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Dec 07

[review] Ringo Shiina: Sanmon Gossip

3662160719_2f526d74b6You’ve got to admire Ringo Shiina’s creative choices. She might have ended up locked in a cycle of trying to top herself after 2003’s Karuki Zaamen Kurinohana, a masterfully ambitious and critically acclaimed fusion of rock, classical music, electronica and hip-hop that managed to be one of the best pop albums of the decade.

Instead, she circumvented this outcome by defying expectations and going simpler. She formed a band, Tokyo Jihen, whose jazz-rock sound relied on a smaller sonic palette than her solo music. For their third album, she didn’t compose a single song. In 2007, she collaborated with violinist Neko Saito on Heisei Fuuzoku primarily to strip KZK’s multilayered songs down to jazz standards.

Sanmon Gossip is Shiina’s first solo album since 2003, but it is still rather collaborative, featuring musicians such as Soil & “Pimp” Sessions, Mummy-D of Rhymester and Masayuki Hiizumi of Pe’z (and formerly of Tokyo Jihen). It’s a logical next step in Shiina’s recent direction, a cohesive set of hook-free light jazz and vintage pop interjected with jarring elements such as the rapping in “Ryuukou.” Expect lots of flutes and saxophones to compliment the singer’s pouty vocals.

Although Sanmon Gossip is very good, it’s also Shiina’s most inscrutable album yet. Yes, it’s intellectually satisfying to see an artist sing what she wants without worrying about commercial appeal. But unless you share Ringo’s tastes, do you really want to listen to an album she’s written for herself? Shiina’s first three albums were genius in how they balanced artistry and pop. Her eclectic ambition was matched by her accessible hooks and refreshing sense of humor—coughing at the end of the album version of “Koufukuron (Etsuraku-hen)” and dancing goofily to “Tsumiki Asobi.” Her eccentric image and nails-on-chalkboard singing were meant to shock you and get you to pay attention to find out what was the deal with this woman. By then, you were marveling at Shiina’s ability to craft songs and albums out of clashing genres and spice them up with details like symmetrical tracklists. Her music was art that most people could get into with just a bit of patience.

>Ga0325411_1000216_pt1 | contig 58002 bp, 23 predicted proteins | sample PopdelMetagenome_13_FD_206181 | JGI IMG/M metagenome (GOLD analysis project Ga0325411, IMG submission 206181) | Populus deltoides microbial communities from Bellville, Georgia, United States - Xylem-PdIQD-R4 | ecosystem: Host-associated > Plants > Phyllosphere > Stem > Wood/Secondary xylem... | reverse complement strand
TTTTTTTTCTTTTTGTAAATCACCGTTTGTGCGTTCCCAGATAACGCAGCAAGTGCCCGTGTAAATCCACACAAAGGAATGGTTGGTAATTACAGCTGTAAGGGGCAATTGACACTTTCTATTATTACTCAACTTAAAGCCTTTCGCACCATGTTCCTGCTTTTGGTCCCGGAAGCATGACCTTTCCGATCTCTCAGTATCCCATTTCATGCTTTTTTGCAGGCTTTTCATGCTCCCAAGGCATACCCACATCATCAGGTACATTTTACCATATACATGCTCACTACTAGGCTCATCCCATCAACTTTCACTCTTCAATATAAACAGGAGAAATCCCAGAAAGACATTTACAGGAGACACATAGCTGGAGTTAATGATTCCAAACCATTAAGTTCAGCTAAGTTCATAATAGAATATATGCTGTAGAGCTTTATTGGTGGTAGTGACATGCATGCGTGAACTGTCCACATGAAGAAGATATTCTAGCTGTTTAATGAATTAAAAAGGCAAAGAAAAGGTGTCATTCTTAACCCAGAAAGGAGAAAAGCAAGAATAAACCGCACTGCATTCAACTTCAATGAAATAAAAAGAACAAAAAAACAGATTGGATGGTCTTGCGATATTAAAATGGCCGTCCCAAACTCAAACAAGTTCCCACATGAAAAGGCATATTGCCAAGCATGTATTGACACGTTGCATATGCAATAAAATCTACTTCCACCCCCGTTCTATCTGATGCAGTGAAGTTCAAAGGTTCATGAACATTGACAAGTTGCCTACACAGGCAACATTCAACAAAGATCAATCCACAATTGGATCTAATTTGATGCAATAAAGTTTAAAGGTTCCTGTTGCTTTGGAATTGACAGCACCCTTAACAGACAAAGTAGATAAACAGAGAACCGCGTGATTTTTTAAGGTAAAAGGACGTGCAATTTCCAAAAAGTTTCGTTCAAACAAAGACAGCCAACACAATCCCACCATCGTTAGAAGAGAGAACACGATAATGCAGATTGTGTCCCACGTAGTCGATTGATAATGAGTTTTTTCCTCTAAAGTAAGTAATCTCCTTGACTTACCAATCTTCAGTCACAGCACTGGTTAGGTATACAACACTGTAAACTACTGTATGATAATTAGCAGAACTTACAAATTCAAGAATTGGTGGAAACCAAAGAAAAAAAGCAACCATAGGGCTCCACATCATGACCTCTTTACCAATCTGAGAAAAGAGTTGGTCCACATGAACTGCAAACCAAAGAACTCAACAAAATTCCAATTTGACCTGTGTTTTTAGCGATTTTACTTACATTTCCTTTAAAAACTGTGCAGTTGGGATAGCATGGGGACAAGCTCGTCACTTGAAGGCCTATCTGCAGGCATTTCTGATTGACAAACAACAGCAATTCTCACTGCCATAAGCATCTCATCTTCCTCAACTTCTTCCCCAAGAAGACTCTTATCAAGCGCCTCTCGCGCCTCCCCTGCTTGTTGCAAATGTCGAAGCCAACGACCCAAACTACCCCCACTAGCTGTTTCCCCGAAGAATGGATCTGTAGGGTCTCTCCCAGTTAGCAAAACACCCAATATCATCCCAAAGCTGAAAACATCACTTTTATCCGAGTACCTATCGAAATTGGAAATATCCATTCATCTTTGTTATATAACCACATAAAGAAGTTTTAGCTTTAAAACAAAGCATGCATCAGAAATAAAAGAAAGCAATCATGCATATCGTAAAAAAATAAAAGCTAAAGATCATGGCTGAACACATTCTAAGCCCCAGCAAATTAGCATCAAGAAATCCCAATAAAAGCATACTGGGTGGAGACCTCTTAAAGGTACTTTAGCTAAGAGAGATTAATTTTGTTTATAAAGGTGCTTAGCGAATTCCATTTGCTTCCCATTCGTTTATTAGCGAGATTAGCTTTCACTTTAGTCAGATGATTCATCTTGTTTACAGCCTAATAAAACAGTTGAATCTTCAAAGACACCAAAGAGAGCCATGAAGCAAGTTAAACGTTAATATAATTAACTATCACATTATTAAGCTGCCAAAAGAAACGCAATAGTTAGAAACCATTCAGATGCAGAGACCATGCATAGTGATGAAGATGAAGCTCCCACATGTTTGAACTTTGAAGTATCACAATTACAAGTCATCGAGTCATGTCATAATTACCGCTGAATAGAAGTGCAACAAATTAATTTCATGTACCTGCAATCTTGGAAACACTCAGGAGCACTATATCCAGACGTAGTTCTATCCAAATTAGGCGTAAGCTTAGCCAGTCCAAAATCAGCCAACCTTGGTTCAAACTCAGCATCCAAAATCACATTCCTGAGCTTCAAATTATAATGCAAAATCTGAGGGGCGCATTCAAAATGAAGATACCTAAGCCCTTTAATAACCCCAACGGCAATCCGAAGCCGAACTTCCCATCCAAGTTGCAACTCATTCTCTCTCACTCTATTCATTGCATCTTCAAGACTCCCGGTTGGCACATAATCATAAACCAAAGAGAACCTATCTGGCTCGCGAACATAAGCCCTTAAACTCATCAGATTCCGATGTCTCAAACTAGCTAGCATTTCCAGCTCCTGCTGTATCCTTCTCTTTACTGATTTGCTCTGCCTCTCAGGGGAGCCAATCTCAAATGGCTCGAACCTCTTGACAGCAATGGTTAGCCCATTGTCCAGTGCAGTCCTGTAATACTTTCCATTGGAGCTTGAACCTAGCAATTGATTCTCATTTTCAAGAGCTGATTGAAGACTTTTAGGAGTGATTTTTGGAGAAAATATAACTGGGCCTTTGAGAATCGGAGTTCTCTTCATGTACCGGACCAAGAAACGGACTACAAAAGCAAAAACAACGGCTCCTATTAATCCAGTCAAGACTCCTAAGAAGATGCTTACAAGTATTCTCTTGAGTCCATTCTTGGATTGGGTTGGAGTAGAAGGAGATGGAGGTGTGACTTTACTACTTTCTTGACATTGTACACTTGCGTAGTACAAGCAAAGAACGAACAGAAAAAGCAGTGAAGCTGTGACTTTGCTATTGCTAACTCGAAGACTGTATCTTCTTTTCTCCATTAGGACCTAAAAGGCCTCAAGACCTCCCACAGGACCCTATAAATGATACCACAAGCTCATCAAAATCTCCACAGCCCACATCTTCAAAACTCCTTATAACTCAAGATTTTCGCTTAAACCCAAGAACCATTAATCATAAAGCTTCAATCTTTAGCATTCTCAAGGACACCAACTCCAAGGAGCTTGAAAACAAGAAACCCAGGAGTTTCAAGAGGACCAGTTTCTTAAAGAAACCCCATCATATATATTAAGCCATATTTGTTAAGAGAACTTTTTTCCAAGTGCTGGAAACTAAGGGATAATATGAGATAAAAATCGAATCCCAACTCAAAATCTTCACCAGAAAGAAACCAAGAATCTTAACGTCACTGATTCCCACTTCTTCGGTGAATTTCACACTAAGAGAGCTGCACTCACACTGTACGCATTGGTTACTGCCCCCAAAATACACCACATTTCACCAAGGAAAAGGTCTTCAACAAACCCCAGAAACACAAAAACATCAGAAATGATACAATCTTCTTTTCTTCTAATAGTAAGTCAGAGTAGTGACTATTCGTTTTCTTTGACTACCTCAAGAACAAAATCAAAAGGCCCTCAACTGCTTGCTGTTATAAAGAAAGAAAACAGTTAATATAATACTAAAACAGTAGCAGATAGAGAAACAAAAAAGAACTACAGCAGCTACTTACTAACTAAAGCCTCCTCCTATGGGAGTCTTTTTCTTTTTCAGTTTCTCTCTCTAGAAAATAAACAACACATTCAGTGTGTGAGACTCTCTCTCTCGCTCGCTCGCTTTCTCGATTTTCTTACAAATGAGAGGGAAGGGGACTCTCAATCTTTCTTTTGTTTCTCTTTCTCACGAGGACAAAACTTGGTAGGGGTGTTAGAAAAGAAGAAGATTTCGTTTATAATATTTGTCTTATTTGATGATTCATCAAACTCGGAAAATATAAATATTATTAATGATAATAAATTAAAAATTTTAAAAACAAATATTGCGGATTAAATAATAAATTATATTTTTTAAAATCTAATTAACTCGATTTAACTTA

A month before Sanmon Gossip came out, Shiina released a red herring single. The title song, “Ariamaru Tomi,” is a warm and instantly likable pop ballad. The B-side, “SG~Superficial Gossip~,” temporarily revives the KZK eclecticism fans have been craving. At the time “SG” was new, people hoped the title’s similarity to Sanmon Gossip meant the song was a preview of the album’s sound.

A stuffy, barbershop-influenced version of Shiina classic “Marunouchi Sadistic” closes Sanmon Gossip. It’s one of the most illuminating tracks on the album—in a wrong way. Older Ringo self-covers, such as the punk remake of “Koufukuron” and Broadway ballad version of the techno-infused “Yokushitsu,” made the songs sound entirely new but on par with their originals. This version of “Marunouchi Sadistic” comes off as a boring step-down. Shiina’s nodding to her past but sticking with a musical direction that doesn’t do it justice.

Or maybe you just have to be Ringo Shiina to get it.